• Richard in N.C. says:

    Good comments. As I recall, Robert Yates has been suggesting downsizing the Cup engines for several years. It seems to me that if they don’t reduce engine size soon, there are likely to become problems at the 1.5 and 2 mile tracks as the teams keep wringing more HP out of the engines.

  • MiK Watson says:

    It’s not a matter of leaving Talledega alone. I don’t WANT the speeds lowered, I want to see cars going as fast as they can go, within the rules. I want to see the drivers have racing cars. I want to have the best team win because he was the best, not because everybody else was taken out by “The Big One”.

    The first order of business is to reduce the engine displacement. They are getting 800HP out of 358cid! Richard Petty’s crew had 650-700hp from 427cid. Reduce the engines to 300(305?)cid and LET THEM WORK ON THEM! The crews will get 700hp, eventually.

    Next, The fencing was a nice, political move, but you know, and I know, that a car with a straight shot at it WILL land in the grandstands. THAT is unacceptable! The walls themselves should be raised, especially in the tri-oval, where the most tragic crashes have occurred. To ignore that fact is asking to be reminded by fate. Adding another 2 pcs of 8″x8″ iron on top of what’s there would decrease the odds of a car getting over it.

    Lastly, get the cars as aerodynamic as going backwards as frowards. Ryan Newman (#39) said that last year. Until they get the cars to stay down, there will be a risk of fans and drivers getting killed.

    That’s what needs to be done, Larry. To leave it alone is to ask someone to get killed for our entertainment. I don’t want to be involved with THAT!

    While they are revamping the seating, they should take out that lower section where the parts land.

  • Ed Smith says:

    NASCAR did exactly the right thing with the Talladega race: they made it so I could watch my NFL team’s entire game, then switch over to ABC and see the only action of the entire race! And they also convinced me to stay home next weekend and not spend my $$ on a ticket (and concessions, etc) to the Texas race! Yep, the NFL, and the cable channels that air (the always exciting – compared to NASCAR) “Joy of Dry-Walling”, owe Brian France and Mike Helton a “thank you” for putting a dagger in the heart of ABC’s sunday afternoon ratings!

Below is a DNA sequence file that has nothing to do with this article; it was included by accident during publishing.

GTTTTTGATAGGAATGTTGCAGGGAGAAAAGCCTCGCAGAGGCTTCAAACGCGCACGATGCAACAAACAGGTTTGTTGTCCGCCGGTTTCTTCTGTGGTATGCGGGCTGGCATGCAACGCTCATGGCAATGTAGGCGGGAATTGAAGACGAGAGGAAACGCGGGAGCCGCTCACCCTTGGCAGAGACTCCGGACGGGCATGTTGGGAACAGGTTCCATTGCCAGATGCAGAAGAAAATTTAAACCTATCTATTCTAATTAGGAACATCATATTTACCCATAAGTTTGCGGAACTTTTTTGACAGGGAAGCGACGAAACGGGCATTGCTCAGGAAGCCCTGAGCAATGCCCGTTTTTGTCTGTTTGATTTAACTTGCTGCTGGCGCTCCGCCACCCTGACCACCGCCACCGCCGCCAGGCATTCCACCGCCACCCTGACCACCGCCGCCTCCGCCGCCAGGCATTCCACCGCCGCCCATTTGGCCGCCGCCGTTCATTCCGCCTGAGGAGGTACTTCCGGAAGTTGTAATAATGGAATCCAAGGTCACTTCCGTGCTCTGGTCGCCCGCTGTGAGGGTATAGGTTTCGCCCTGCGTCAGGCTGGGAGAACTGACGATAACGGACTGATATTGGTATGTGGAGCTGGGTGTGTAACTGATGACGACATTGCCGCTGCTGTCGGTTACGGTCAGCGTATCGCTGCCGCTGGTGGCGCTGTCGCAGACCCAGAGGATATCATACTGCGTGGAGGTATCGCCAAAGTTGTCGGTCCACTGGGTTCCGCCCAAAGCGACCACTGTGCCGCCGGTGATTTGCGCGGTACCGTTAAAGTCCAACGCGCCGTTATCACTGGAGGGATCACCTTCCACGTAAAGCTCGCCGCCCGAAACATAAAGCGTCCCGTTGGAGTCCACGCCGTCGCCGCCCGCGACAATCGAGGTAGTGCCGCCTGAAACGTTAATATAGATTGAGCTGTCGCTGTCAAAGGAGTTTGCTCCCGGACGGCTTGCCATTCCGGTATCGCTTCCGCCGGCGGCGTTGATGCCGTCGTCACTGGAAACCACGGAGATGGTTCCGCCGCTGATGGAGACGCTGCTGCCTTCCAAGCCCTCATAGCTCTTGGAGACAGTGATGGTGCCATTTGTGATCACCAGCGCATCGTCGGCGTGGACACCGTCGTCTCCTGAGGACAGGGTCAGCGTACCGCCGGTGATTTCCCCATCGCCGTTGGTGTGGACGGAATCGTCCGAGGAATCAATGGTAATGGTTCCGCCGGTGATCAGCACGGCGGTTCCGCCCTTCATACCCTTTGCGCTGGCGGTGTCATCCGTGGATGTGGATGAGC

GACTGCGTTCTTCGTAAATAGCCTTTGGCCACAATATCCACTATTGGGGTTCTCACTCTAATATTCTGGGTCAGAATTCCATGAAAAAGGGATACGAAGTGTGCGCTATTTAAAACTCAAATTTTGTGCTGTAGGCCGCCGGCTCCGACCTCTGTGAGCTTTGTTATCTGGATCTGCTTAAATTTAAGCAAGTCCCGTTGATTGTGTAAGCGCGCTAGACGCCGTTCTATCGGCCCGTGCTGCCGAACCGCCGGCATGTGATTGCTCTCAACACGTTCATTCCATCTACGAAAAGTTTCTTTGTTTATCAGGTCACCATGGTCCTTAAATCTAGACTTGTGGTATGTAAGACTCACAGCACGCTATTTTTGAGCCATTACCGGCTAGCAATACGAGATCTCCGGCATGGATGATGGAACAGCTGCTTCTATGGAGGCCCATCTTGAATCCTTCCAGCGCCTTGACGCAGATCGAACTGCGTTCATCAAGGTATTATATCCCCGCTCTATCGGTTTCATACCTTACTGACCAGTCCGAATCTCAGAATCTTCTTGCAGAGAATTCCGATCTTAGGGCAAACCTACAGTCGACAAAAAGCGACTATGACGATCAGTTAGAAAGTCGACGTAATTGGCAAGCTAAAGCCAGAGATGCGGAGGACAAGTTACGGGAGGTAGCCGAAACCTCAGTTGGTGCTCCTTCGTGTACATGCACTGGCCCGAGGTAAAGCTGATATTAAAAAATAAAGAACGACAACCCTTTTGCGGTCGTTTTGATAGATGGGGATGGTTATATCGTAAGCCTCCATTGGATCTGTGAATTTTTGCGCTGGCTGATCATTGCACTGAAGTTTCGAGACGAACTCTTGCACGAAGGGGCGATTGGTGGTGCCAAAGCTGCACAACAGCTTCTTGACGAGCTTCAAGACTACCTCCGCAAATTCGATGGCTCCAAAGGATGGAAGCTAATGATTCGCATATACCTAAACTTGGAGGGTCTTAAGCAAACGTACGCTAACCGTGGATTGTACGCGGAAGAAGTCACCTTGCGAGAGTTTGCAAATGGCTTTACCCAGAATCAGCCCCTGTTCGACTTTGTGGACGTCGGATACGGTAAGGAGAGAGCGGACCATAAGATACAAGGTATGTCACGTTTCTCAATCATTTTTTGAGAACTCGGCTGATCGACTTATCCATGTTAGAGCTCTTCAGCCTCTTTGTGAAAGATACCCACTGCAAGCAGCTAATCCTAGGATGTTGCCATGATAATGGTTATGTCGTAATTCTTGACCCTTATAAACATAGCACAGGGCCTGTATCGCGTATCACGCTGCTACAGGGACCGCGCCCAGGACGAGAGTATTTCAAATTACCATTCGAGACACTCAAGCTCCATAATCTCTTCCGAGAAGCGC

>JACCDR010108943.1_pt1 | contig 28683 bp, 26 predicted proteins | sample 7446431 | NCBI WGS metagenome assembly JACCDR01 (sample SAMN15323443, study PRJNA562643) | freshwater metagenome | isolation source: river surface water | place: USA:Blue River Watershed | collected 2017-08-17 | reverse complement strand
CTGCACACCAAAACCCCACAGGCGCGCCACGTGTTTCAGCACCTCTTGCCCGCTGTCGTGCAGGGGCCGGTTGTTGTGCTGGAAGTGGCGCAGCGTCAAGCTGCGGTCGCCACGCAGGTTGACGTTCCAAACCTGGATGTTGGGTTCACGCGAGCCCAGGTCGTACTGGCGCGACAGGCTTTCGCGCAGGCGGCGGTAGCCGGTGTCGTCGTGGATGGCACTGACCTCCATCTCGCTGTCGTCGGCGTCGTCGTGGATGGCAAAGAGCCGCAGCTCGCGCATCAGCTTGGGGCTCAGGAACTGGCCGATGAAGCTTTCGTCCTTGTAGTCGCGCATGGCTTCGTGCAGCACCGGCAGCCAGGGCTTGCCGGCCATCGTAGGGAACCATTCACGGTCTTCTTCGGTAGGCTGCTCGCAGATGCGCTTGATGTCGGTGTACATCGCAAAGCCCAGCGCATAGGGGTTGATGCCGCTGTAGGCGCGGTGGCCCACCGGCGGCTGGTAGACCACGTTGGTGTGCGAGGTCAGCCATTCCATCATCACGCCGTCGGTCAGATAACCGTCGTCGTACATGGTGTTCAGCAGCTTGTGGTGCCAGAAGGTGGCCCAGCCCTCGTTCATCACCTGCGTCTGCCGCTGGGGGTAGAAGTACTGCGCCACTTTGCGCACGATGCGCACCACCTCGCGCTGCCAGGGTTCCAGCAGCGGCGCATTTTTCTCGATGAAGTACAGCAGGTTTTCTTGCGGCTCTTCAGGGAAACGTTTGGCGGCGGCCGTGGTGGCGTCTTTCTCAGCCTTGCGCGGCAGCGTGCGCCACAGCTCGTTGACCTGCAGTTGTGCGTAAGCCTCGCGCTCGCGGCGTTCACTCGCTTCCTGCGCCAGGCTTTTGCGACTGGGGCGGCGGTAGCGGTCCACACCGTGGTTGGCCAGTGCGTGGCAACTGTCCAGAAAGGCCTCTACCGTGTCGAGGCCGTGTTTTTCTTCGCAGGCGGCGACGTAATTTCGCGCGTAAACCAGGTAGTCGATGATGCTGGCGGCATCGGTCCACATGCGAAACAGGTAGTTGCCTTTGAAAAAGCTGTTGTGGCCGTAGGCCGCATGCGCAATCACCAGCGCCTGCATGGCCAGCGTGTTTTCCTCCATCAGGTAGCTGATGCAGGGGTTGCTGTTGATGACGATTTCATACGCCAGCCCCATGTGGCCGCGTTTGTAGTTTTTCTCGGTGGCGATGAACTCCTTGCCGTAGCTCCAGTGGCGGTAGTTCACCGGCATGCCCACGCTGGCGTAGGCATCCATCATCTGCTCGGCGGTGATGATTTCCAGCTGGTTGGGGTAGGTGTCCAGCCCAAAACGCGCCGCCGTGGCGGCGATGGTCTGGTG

• Tim Smith says:

    I agree that steps taken this year and in the past are largely meaningless. But this race and track are a disgrace. It’s just not real racing, and it’s overly dangerous to boot. It looks like rush hour on a freeway. Nobody goes anywhere as the traffic clump snakes along. We need a major blowup — whether that’s rebuilding the track and lowering the banking, or whether it’s a new “formula” for the race engines or something equally radical. It’s just not working. Ask Ryan Newman. I also worry that NASCAR and ISC will never want to spend any money to make major changes to the track, but they need to step up and do their part — and not be their usual cheap and greedy selves. As to the engines — we don’t need 900 horsepower for good racing. Go to smaller, less powerful engines with rev limiters that do not require restrictor plates, which in turn gives good throttle response and allows for “normal” racing/driving/drafting tactics and far more safety that comes with it.

  • The0real0slander says:

    What should be done, at both Talladega and Daytona, is to get rid of the restrictor plates, drop the banking enough that the drivers _have_ to lift, and give control of the racing back to the drivers.

  • JohnP says:

    I agree with the smaller motor Larry. Get rid of the restrictor plate and run a smaller V8 motor at the two superspeedways only. Use the normal motor on the rest of the track. Keep it a V8 so they sound the same as current motors. Yes, the V6’s do sound different. I do not proclaim to know the C.I. of motors down to the numbers. But, I do recall a 289 C.I. motor by either Ford or GM. Smaller then the current block. Anyway, all the race motors are “built” motors by any standard, I’m not even sure if there built on the current “stock” blocks from the manufactures. So mandating a small motor can not be that hard to accomplish at all. Then, turn them loose at Daytona and Tallageda and let them race.